We recently had someone ask what View Uganda is all about. To answer this, we thought we might start from the beginning. See, the beauty that is Uganda can be equated to a diamond in the rough.
Like is done with diamonds, View Uganda is bent on making sure you see Uganda for the diamond it is.
The wavy waters, the rambling falls, and the wild bushes. Nature’s commitment to taking you into a world of serenity and untold fulfillment. The mountains and hills allow for stories of hiking and conquering. Be it just steep spaces or naughty snow-filled peaks, destination Uganda is it. And yes, View Uganda will not hesitate to take you there.
Interesting to note, would be the fact that beyond just physical tourist destinations is the biggest faith-based tourism exodus in East Africa. Martyrs’ day might be a chance to remember and celebrate the 45 faithful who died for their spiritual beliefs, but it is a big tourism moment for the country. So not only does destination Uganda have a lot to see, it does offer spiritual spaces for those on a quest.
Yes, we at View Uganda believe that Uganda is that pearl that deserves a place on the spotlight. And yes, marketing destination Uganda is our forte.Read More
It started from Mulungu. On Tuesday, 25th May 1886, a very excited Kabaka Mwanga suddenly decided to go hippocampus hunting. Unfortunately, the hippo was not sighted and that set Mwanga on a rage spree.
Upon reaching the palace, there were no servants to welcome him as they had all gone to pray. He had noticed that his servants seemed to make prayer and not him their priority.
Bitter, Mwanga sentenced all his Christian servants to death. In particular, they were to be burnt at Namugongo which was the execution yard. However, outside of Namugongo, there would also be other incidences that have been made for historical sites today. The Kabaka and his allies had made it their life’s mission to break and crash religions that didn’t quite bow to theirs.
One day while returning from Kisubi, Fr. Lourdel Simeon Mapera was arrested by a Muslim, Amid Ssekikubo. There was an order to stop any strangers from proceeding to the palace-Lubaga. Mapera and one Evans were imprisoned in a hut where they suffered from acute malaria with little food. Fortunately, luck sided with them after they were granted bail by Mwanga who offered Lubya to the catholic missionaries to set up a mission station as a gesture of his apology for their detention. Today, a church stands at the spot of their arrest.
Kyamula, Salaama road
This is the spot where Ponsiano Ngondwe, a tax man, was not just beheaded but speared too and left to die. Ponsiano was part of the death march from Munyonyo to Namugongo. However, he was not among the martyrs sentenced to death by Mwanga. He was sneaked into the execution list by the chief executioner Mukajanga who had personal grudges against him for allegedly taxing him two cows as opposed to the lawful one. Down Kyamula is a swamp where the executioners washed the knives after chopping Ponisano’s corpse. A few meters from the sits a church in which these knives have been kept.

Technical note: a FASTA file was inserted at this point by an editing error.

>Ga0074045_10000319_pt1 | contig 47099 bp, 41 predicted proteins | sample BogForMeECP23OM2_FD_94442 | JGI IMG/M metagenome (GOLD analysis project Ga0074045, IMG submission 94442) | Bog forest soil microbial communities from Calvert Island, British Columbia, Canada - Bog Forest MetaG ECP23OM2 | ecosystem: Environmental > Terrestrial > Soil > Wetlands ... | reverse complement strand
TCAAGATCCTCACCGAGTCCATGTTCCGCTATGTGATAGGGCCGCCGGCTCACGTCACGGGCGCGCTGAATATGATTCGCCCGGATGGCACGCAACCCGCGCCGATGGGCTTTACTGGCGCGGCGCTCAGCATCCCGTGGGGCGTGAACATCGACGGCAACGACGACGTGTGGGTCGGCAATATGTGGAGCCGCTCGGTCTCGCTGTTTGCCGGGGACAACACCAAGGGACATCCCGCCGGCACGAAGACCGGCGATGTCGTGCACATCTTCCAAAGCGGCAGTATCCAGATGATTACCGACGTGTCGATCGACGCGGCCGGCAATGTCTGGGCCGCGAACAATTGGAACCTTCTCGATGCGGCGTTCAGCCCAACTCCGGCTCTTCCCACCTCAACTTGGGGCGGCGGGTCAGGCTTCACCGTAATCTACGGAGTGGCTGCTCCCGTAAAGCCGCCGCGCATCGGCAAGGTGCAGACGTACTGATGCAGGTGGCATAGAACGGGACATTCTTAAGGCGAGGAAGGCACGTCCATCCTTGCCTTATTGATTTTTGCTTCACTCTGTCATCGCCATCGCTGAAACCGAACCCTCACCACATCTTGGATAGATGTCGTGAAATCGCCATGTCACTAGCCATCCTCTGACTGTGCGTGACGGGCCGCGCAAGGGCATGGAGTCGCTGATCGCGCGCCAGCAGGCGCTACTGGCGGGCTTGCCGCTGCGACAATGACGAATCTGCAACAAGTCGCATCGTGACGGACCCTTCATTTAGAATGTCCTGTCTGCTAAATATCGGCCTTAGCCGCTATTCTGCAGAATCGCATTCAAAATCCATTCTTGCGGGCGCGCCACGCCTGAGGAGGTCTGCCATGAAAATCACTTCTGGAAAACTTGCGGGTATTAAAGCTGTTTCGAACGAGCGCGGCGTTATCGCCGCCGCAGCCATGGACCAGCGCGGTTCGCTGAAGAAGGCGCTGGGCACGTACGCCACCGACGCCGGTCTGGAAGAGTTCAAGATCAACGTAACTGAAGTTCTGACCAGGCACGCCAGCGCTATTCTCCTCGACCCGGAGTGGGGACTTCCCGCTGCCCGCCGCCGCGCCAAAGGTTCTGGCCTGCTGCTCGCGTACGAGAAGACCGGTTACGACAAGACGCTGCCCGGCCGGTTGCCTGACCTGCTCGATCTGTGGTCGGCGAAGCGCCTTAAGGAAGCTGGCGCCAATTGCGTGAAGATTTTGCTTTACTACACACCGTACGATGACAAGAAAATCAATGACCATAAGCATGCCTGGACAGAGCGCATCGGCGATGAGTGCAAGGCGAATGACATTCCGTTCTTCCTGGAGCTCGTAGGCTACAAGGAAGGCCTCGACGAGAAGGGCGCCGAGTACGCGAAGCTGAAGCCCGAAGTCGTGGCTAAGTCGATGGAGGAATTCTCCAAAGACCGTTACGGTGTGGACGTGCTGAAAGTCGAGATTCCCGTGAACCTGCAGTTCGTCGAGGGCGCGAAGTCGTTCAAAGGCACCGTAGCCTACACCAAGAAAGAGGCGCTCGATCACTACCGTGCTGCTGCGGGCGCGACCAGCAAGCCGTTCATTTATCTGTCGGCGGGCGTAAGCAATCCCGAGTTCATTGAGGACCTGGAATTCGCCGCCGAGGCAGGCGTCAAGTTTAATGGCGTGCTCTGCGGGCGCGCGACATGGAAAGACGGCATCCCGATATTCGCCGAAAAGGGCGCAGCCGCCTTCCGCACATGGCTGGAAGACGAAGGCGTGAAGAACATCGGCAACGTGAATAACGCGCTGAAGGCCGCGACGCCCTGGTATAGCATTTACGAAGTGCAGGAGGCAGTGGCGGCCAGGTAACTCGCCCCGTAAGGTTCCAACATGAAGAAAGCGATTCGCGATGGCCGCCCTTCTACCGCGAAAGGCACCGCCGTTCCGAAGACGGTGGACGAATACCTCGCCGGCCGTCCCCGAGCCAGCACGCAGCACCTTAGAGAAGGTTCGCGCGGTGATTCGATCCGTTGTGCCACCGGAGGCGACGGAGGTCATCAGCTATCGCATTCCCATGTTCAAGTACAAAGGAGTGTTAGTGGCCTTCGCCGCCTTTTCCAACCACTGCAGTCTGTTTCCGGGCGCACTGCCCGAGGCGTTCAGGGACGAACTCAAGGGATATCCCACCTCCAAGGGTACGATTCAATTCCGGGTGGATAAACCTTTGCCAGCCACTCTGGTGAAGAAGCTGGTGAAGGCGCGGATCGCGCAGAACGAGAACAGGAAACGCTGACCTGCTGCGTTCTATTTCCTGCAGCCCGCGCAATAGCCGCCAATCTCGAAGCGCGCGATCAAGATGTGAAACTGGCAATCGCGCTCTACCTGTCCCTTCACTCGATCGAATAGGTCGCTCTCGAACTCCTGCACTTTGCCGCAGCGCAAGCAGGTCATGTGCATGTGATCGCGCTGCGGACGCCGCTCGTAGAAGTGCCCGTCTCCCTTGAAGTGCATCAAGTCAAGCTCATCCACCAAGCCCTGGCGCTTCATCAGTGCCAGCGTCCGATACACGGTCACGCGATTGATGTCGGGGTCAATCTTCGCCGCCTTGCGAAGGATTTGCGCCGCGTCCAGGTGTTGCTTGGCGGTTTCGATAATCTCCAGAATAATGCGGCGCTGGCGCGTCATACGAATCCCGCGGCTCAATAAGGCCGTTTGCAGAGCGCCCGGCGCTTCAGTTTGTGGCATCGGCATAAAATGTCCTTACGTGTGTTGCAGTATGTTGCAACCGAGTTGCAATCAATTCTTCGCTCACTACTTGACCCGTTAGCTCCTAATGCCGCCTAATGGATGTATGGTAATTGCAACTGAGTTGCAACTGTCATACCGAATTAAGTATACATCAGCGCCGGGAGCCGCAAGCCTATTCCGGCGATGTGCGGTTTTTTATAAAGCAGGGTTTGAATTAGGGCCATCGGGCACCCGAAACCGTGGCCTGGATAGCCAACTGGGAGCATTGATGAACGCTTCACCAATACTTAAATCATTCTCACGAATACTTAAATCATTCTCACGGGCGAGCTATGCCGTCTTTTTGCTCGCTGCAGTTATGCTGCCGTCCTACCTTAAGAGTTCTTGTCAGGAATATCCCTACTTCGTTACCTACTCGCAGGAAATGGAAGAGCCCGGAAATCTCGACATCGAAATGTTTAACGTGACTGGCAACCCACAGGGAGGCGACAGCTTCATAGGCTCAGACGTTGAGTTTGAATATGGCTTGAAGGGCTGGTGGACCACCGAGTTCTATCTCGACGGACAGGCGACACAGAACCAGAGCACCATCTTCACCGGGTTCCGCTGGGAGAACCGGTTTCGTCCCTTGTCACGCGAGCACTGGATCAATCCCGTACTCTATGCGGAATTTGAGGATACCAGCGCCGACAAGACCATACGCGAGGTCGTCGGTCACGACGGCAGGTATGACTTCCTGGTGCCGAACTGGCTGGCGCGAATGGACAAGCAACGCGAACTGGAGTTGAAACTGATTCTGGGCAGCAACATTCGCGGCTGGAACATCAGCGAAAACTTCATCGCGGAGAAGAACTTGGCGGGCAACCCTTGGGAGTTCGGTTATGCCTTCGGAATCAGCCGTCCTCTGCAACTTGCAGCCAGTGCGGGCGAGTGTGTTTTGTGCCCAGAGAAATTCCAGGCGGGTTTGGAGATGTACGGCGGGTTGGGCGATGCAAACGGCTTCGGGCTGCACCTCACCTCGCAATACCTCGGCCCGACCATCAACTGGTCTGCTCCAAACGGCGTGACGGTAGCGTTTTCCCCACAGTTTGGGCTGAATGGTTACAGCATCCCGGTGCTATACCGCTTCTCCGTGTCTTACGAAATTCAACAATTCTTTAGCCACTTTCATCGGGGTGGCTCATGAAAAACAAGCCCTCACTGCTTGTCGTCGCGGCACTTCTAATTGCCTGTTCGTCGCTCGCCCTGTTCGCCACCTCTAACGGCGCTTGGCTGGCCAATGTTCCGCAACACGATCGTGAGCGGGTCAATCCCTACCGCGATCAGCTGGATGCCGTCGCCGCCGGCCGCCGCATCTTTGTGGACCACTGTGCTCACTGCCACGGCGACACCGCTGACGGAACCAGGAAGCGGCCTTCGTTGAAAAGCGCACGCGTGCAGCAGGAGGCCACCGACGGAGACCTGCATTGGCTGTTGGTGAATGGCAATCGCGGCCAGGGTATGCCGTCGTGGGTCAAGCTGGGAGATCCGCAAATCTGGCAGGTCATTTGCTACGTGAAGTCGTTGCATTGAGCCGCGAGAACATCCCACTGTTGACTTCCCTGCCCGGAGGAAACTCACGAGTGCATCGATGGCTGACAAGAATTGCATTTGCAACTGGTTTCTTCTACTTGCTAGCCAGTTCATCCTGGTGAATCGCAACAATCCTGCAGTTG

Denis Ssebugwawo’s site Munyonyo
Here, St. Denis Ssebugwawo a page boy of Mwanga was murdered for absenteeism on the fateful day the Kabaka returned from a fruitless hunt. Dennis belonged to the Musu clan, a clan whose major role is to clean royal toilets. It is said that on the 26th of May, he was tortured and speared by the Kabaka. A raging Mwanga
kept poking Ssebugwawo’s head to until the spear broke in his hand. He then seized Denis’ lifeless body and him out of his courtyard, into the audience hall, shouting wildly. Quickly his men stripped him naked and hacked him into pieces.Read More
At the mention of Martyrs’ day, the location Namugongo is the first thing that comes to mind. But did you know that Kampala has lots of other sites where more than 20 Christian martyrs lived and some later killed in 1980.
Assuming you didn’t, View Uganda through its tested contributor Solomon Oleny will take you through the various sites and the stories therein. Stories of not just martyrdom but faith and consistent belief.
Off Lubaga Road
This is the spot where St. Jean Marie Muzeeyi one of the last martyrs was killed in October 1884. Muzeeyi was killed for rejecting the role of being caretaker of the Kasubi tomb where Mutesa had been buried in the early months of 84.Jean was beheaded and his head was thrown in Jugula swamp, wrapped in plantain leaves. For the reason that he once served as one of Mutesa’s nurses, Jean is regarded as the patron of medical professionals like nurses, doctors, physicians among others.
It is here that Kabaka Mutesa met Stanley and the first missionaries Shergold-Smith, Rev. C.T Wilson, O’Neil, and Alexander Mackay. Mutesa ordered that the missionaries be settled at present-day Lungujja hill. Months later, Mackay was dislodged off the hill to the Western Side of Nateete hill for stalking Mutesa using a pair of binoculars. The hills would later be offered to the Catholic missionaries and shifted.
MacKay’s cave Nateete
It is believed that Mackay was transferred here to prevent him from using his binoculars to follow proceedings in the palace of a polygamous Kabaka that had 85 wives and 1,000 concubines. It is here that Mackay began his missionary work by establishing a worship center, putting up an education center, a printing press, and a medical unit.
Sserwanga and Lugalama, the two-page boys who attempted to escape across Lake Victoria into Tanzania with Mackay were killed in this spot. The boys were led out with a mob howling insults and throwing stones. They were led down Nateete hill towards the swamp where their hands were cut off with hideous knives so that they could not struggle in the fire. Their charred bodies were thrown in a swamp in Busega. Today, a church stands behind a giant cross planted at the spot where the bodies were thrown.Read More